Featured Articles

Nvidia Shield 2 shows up in AnTuTu

Nvidia Shield 2 shows up in AnTuTu

Nvidia’s original Shield console launched last summer to mixed reviews. It went on sale in the US and so far Nvidia…

More...
AMD CSO John Byrne talks ARM

AMD CSO John Byrne talks ARM

We had a chance to talk about AMD’s upcoming products with John Byrne, Chief Sales Officer, AMD. We covered a number…

More...
AMD Chief Sales Officer thinks GPU leadership is critical

AMD Chief Sales Officer thinks GPU leadership is critical

We had a chance to talk to John Byrne who spent the last two years as Senior Vice President and Chief…

More...
OpenPlus One $299 5.5-inch Full HD phone

OpenPlus One $299 5.5-inch Full HD phone

OnePlus is one of the few small companies that might disrupt the Android phone market, dominated by giant outfits like Samsung.…

More...
KFA2 GTX 780 Ti Hall Of Fame reviewed

KFA2 GTX 780 Ti Hall Of Fame reviewed

KFA2 gained a lot of overclocking experience with the GTX 780 Hall of Fame (HOF), which we had a chance to…

More...
Frontpage Slideshow | Copyright © 2006-2010 orks, a business unit of Nuevvo Webware Ltd.
Tuesday, 06 September 2011 09:40

Coppers want to shut websites without a court order

Written by Nick Farell
y_lawbookhammer

Nominet might let them
Police are asking Nominet for the power to request a domain be blocked without a court order. The Serious and Organised Crime Agency (SOCA) has asked Nominet to move ahead with rules (PDF) that could allow law enforcement agencies to request a domain be shut down without a court order.

Apparently Nominet is OK with the idea. Currently Nominet’s rules don’t allow for domains to be shut down for criminal reasons, though in the past it has blocked domains at the request of law enforcement agencies on the pretext that they provided false contact details.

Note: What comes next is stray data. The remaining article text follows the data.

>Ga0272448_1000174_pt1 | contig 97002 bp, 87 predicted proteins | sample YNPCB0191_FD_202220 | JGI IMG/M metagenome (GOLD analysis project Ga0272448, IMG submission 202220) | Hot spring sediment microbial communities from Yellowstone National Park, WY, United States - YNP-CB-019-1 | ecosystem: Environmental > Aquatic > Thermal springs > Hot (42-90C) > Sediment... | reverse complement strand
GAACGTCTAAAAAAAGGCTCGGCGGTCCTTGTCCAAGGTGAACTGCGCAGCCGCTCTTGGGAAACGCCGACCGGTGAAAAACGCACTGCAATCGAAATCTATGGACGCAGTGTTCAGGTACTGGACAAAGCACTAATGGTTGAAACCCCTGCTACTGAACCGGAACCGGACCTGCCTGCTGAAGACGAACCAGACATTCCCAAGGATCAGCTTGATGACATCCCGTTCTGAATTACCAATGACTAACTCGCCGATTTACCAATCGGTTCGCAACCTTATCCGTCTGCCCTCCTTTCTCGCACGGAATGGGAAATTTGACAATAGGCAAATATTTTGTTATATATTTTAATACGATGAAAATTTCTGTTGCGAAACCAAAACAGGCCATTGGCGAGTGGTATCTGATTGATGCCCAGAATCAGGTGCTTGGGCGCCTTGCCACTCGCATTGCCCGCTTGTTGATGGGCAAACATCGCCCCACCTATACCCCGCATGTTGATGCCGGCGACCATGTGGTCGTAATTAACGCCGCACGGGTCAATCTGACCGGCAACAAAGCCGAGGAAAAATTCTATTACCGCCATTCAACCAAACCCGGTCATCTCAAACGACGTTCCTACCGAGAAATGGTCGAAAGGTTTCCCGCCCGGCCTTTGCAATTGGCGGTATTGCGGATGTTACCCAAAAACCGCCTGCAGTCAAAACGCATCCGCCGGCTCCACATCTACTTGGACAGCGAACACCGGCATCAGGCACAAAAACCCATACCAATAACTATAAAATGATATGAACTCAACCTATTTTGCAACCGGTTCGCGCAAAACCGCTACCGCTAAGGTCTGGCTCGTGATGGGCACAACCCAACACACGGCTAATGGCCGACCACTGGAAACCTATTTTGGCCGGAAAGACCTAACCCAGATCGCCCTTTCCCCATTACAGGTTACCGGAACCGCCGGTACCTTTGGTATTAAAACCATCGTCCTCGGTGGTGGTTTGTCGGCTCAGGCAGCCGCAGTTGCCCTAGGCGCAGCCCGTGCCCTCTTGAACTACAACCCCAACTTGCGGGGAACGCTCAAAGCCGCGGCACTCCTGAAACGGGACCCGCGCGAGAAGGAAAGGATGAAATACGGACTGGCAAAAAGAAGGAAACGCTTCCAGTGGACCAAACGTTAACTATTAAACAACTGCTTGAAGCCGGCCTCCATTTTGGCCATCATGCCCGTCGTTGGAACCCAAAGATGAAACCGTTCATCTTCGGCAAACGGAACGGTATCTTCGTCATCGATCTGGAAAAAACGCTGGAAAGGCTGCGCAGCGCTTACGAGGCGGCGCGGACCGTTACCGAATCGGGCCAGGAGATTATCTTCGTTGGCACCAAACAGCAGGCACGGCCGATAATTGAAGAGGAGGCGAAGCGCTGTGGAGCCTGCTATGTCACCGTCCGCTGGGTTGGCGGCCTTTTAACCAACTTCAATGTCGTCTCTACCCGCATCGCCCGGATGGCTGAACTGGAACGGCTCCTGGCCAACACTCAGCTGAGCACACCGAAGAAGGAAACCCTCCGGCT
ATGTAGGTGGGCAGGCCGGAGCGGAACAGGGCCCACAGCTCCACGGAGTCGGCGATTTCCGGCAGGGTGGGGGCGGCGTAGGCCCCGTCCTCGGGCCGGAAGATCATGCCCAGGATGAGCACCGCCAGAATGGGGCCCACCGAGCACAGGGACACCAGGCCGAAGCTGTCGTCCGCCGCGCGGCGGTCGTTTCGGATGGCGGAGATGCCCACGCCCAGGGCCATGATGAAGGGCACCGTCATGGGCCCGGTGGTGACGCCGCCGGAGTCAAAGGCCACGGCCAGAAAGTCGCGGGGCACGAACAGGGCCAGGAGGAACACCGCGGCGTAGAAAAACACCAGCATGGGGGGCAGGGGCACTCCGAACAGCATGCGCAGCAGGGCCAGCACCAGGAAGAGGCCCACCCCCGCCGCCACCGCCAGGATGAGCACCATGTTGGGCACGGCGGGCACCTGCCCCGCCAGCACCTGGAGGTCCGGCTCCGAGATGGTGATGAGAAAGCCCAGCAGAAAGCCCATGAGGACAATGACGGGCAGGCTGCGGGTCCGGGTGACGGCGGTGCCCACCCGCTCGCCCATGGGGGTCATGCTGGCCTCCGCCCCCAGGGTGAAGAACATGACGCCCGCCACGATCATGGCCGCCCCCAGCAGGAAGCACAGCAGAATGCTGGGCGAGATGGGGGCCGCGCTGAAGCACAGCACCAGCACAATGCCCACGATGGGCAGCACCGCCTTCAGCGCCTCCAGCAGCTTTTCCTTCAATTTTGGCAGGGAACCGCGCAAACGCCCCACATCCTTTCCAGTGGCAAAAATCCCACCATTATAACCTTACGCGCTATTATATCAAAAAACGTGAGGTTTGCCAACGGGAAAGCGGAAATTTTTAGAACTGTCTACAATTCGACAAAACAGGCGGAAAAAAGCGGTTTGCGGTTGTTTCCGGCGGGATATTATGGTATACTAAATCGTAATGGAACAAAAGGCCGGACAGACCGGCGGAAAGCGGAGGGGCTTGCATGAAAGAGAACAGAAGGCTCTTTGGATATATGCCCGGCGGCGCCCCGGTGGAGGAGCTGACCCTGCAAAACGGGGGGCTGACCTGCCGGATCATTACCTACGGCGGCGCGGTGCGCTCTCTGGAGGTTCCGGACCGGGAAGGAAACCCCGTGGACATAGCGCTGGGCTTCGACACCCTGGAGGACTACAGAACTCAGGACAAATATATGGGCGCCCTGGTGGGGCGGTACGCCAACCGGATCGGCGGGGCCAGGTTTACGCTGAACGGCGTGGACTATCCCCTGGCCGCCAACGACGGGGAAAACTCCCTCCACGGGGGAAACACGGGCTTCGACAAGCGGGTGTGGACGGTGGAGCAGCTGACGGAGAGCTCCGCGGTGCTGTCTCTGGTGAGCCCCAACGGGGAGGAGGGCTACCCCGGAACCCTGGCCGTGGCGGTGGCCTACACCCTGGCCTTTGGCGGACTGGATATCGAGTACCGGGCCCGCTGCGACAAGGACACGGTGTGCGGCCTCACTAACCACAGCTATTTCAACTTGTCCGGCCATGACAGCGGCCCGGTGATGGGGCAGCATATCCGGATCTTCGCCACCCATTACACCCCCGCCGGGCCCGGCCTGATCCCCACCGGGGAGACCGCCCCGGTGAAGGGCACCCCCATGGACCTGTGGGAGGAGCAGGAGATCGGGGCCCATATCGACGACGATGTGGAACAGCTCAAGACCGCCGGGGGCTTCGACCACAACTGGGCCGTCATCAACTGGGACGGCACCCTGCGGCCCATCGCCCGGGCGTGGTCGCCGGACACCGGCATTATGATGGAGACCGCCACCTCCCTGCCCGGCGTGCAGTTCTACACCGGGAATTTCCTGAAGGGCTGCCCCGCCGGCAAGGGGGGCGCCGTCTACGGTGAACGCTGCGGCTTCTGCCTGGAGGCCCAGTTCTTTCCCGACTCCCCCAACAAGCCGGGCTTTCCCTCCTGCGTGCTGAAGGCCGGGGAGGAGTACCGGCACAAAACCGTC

Nominet's plans will mean that suspension of a domain will not require a court order but should be limited to circumstances where necessary “to prevent serious and immediate consumer harm”. It would only cover serious crime cases in the UK which apparently means fraud, prostitution, money laundering, blackmail and copyright infringement. Not quite sure how prostitution and copyright infringement became a serious crime.

Nominet would only accept take-down requests from law enforcement bodies with which it has a trusted relationship so Neighbourhood Watch schemes are probably not included, nor local vigilantes.


Nick Farell

E-mail: This e-mail address is being protected from spambots. You need JavaScript enabled to view it
blog comments powered by Disqus

Comments  

 
0 #1 pogsnet 2011-09-06 11:57
This is so vague idea.

"to prevent serious and immediate consumer harm"

It should be this way, i make it simple:

1. That could be a scamming sites
2. Virus, spyware, malware infested sites
3. Fake site
4. Uncensored adult sites. There should be proper identification process before anyone can access adult sites.

---
The copyright issues should be settled in court and other technical issues because that is subject for scrutiny.
 
 
+1 #2 JEskandari 2011-09-06 16:46
Who must decide what's fraud and what's not fraud
in old days it was court but seems todays police
also can do that it seems each day we are going
to be closer to this dream
http://en.wikipedia.org/wiki/Judge_Dredd_%28film%29

at least it's a wet dream for some people
 
 
+1 #3 123s 2011-09-06 17:11
"here should be proper identification process before anyone can access adult sites"

The are you 18 thing ? Wonder if it ever stopped somebody xd
 

To be able to post comments please log-in with Disqus

 

Facebook activity

Latest Commented Articles

Recent Comments